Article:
If finding the bit rate is bit rate x movie length (in seconds) are the same for all except .264 then what makes all those different encoding different form one another.
Why do people use different kinds of encoding for does avi have that mpg can't do or how is (if) encoding in .264 is the most current whats so great about it besides the ability to keep the file small.
And I just found out instead of spending about 60 bucks on the wonder share ultimate for there feature that calculates the file size I can find a video calculator for that to do it for me then use the handbreak video converter that every forum is talking about. So can someone point me to a good video calculator (online or download) to help me find out the estimated file size instead of guessing on it.
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Just finally discovered that almost all files are encoded with either xvid or divx (if there are more please post and one is't better than the other is all on what the user wants) but this bring to question which file types belong to which encoding. And brings my question as before up again what is the the difference between all those major (and minor) fie types (cause I now know its not bit value if one formula fits them all) like avi mpg wmv and the one that I see a lot that (kinda) just came up ... mkv
What I have above is wrong about xvid and divx do not encode the rest of the file types
Help me please I am totally confused.
Just found this
Which talks about there being a container and codecs I think i understand but would like some help on finding which file types are containers and which are codecs and which are both.
Last edited by AndreL; 25th Aug 2012 at 19:52.
A book could be written on what you are asking. So start here.
XMedia Recode is one program that has a bitrate calculator built-in so I'll often load a source into there, select what I want (usually MKV and H.264) and select my audio file(s) and then use the calc to see the bitrate I need to use.
Then I'll do it in HandBrake using the bitrate calculated by XMedia Recode LOL
Sort of an ass backwards way of doing it but I trust HandBrake more so really I'm just using XMedia Recode to calculate the bitrate for me.
I think MeGui has a bitrate calculator built-in but I've tried to use that program a few times and it makes my head hurt. Worst interface and design ever.
However try not to get overly obsessed with file size. Often times it's best to use a Constant Quality CRF type of encode to ensure quality (although you never know ahead of time what the file size will be).
Originally Posted by andrel_
Second of all those are containers not codecs - h264 is a codec the others aren't. Technically there isn't anything that is mpg that is a codec. Its either mpeg 1 (vcd) or mpeg2 (dvd - and svcd but that is a really really niche section that is virtually worthless in todays world at least in my opinion).
The main things to consider on your codec choices are playback requirements, storage requirements, and features needed.
Basically if you only ever play videos on a computer it really doesn't matter at all. As long as you have enough storage space any codec at any bitrate will do what you need to - as long as it can support hd resolutions if you do hd video than you can use virtually any codec for your needs.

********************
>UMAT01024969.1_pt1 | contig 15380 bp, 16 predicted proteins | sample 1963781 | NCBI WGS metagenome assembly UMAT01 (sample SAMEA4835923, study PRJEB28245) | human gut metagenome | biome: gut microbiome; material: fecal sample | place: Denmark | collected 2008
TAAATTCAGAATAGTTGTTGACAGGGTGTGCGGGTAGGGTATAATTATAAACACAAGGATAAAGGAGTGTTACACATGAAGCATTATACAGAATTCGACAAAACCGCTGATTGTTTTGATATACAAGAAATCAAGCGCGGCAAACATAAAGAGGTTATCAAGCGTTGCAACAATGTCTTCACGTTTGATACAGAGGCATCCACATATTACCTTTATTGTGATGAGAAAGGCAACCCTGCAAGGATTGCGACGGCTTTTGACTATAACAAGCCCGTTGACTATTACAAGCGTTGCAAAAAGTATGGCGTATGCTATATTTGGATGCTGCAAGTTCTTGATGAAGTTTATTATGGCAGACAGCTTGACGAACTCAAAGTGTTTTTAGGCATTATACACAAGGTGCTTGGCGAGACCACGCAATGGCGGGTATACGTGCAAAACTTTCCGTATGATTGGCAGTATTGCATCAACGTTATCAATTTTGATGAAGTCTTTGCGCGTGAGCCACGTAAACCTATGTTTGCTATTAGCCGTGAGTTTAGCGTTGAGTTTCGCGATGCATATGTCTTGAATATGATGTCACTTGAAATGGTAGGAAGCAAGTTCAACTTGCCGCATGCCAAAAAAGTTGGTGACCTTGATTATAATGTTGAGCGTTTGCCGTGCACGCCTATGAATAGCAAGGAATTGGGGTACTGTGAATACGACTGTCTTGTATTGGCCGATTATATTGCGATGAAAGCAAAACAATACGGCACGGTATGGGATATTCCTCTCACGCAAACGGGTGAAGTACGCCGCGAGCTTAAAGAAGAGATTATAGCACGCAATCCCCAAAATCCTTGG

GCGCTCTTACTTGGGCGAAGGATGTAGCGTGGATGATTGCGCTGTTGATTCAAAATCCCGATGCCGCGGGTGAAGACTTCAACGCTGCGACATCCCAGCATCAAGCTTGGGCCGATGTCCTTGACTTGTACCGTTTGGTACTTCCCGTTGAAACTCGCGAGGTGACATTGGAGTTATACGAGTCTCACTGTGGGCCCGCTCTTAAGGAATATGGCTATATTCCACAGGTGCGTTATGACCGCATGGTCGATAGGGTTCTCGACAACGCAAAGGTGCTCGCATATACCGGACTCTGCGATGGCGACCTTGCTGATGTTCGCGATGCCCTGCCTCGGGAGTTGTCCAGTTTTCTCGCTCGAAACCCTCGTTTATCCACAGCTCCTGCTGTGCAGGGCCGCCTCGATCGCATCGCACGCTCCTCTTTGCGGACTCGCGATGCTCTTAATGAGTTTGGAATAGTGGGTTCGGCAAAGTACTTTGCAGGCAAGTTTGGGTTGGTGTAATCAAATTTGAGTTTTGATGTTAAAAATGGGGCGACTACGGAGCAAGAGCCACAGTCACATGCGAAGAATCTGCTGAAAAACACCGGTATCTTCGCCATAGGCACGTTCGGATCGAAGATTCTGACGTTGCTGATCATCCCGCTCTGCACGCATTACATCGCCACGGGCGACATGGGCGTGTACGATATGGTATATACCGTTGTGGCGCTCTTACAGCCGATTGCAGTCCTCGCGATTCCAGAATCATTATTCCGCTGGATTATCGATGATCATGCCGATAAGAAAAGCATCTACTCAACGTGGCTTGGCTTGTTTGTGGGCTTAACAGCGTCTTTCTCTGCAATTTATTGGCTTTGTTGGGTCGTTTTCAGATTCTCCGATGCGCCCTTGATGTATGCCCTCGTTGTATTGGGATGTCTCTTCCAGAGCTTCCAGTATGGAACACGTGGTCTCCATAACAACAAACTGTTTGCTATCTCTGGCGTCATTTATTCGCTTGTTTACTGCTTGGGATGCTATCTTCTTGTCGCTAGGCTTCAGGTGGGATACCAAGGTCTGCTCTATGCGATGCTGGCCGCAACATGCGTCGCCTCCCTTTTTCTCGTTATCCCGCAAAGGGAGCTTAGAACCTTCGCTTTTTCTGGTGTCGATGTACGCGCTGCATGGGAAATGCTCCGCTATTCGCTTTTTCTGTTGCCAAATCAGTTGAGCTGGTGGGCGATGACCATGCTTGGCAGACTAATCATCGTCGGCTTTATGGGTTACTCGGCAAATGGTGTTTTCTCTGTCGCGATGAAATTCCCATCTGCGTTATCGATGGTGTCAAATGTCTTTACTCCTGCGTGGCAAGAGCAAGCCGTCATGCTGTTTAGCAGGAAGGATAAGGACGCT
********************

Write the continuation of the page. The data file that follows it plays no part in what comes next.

The tricky parts begin when you have to meet requirements for either a hardware player, storage space (ie smaller file sizes) or features like subtitles, multiple audio tracks and menus.
If you just need a video to play without anything extra anything will work. You start needing to do selectable subtitles and mpg1 is out the window (I don't think strictly speaking mpeg2 can do it in a .mpg container but not sure on that). The more complex your needs the narrower your choices start to become (sort of - more on that later).
Basically if you want to make a dvd it MUST be mpeg2 video and you author that into a video_ts folder with a dvd authoring program. If you do avchd you have to meet its requirements for hardware players to play it. Even though bluray kind of has less restrictions to an extent you still have to conform to certain specs for bluray players to read the discs you make.
If you do hardware players like a ipod/ipad or android tablet or other type of portable video device you have to meet its strict requirements. That includes max bitrate, container type, codec and resolution.
If however you are going to use a settop media player like a wdtv media player than you can pretty much have virtually any file type and throw it at and it will play. Of course nothing is perfect and won't play ABSOLUTELY everything you throw at it but it will be much more forgiving that lots of other playback equipment you run into (and the wdtv isn't the only game in town but its a well respected player).
So basically its not just what can give you the smallest file size at a good quality level but it depends on what you will be using to playback the file. Form follows function and vice versa. Without meeting a certain minimum requirement your video will not play. Thats why you have to pick and choose your formats carefully.
However like I said if you plan to only playback on a computer and have plenty of storage space then you can use just about any codec and container you please. Though there are some "common practices" you could follow to make things easier on you. Like using h264 in an mp4 or mkv container for hd video (with aac, ac3 or dts audio - ac3 being the sweet spot for audio quality and file size savings, dts would be the top of the line -generally speaking all in the eye or ear of the beholder - but dts takes up a lot more space and dtsma on blurays takes up quite a bit more).
So all in all it is all about your intended destination and playback environment. There is no real "correct" answer it is what best fits your needs. However some do have right answers if there is a strict playback requirement that a lot hardware players can have.
Edit - also avi is an "old" container that doesn't have the flexibility or capability of mp4 or mkv. Also mpg is more suited for dvd destinations than other needs - though can contain hd but not a "common" practice.